• Private messages! If your users have something to say, but don't want to share it with the whole group, you could implement a /whisper command, which only relays the message to a certain person or select group of participants. You could even expand this functionality to handle more generic chat commands!

  • Nicer UI! So far, the client's user interface is very rudimentary, with only text input and output. If you're feeling adventurous, you can pick up a framework like TornadoFX, Compose for Desktop, or other, and try implementing a fancy user interface for the chat.

  • Mobile app! The Ktor client libraries are also available for mobile applications. Feel free to try integrating what you have learned in this tutorial in the context of an Android application, and build the next big mobile chat product!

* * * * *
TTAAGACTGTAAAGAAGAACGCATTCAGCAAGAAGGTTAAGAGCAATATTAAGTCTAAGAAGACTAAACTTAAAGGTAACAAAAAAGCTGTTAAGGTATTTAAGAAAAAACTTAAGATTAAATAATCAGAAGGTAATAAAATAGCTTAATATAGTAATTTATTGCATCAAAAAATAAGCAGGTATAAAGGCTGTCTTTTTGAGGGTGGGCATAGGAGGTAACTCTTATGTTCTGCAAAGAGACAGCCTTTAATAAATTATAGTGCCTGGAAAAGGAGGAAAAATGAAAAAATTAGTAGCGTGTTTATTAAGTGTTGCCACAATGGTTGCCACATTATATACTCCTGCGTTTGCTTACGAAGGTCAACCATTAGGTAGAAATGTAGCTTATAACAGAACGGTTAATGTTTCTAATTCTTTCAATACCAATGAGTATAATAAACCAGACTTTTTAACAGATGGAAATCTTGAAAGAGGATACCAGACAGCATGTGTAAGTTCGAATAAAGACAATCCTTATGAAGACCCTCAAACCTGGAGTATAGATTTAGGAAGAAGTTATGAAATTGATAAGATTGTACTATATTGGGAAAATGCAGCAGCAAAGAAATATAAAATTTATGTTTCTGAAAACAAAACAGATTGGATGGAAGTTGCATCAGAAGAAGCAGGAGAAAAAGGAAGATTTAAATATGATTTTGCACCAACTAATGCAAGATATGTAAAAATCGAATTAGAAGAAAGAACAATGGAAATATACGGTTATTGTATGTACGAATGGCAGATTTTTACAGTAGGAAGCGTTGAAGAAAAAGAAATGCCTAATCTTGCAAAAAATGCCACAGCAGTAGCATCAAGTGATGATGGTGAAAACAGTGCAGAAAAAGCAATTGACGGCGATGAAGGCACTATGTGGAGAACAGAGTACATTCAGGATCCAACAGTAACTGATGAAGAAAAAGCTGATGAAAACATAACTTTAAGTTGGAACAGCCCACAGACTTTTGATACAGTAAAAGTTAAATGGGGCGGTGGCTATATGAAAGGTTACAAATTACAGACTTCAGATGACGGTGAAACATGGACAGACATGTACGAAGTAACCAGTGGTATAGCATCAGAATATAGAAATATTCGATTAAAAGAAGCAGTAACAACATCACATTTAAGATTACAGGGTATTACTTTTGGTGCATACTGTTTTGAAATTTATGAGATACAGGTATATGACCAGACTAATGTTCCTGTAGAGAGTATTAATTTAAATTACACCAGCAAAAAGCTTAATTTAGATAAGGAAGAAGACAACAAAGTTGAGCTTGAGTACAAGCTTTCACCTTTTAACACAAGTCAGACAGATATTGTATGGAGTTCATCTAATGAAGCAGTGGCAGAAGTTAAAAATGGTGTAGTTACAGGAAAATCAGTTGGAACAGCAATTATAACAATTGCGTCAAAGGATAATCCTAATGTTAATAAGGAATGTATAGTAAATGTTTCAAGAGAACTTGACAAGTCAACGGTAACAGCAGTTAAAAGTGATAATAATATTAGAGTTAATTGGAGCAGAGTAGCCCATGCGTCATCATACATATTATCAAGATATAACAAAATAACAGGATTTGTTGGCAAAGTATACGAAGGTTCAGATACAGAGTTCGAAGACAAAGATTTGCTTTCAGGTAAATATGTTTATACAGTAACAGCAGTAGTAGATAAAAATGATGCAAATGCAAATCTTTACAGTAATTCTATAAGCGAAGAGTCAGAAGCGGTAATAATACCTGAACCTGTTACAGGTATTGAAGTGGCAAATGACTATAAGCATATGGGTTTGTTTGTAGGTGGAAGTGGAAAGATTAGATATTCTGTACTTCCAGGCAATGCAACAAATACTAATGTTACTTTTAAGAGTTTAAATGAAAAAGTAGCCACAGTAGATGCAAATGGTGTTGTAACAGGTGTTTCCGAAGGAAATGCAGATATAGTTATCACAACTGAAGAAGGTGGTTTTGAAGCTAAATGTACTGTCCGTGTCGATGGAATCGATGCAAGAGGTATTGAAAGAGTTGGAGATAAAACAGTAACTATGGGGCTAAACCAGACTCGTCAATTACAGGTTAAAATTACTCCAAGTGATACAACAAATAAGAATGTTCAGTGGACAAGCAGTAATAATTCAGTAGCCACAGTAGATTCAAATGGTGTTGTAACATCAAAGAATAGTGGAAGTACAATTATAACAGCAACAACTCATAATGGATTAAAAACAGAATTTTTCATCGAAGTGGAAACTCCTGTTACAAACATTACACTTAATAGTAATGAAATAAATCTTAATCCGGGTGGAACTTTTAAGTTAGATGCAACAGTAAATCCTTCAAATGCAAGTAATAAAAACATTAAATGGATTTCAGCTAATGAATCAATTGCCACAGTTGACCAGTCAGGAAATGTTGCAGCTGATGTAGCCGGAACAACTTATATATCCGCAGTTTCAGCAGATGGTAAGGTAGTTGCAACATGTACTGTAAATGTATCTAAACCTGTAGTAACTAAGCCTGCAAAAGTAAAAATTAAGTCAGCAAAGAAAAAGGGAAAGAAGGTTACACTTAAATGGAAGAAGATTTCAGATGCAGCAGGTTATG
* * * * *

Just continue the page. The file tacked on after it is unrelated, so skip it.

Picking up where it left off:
Learning more about Ktor

You can find more hands-on tutorials on Ktor and its features on this site. For in-depth information about the framework, including further demo projects, check out ktor.io.

Community, help and troubleshooting

To find more information about Ktor, check out the official website. If you run into trouble, check out the Ktor issue tracker – and if you can't find your problem, don't hesitate to file a new issue.

You can also join the official Kotlin Slack. We have channels for #ktor and more available, and a helpful community that supports each other for Kotlin related problems.

Last modified: 09 September 2021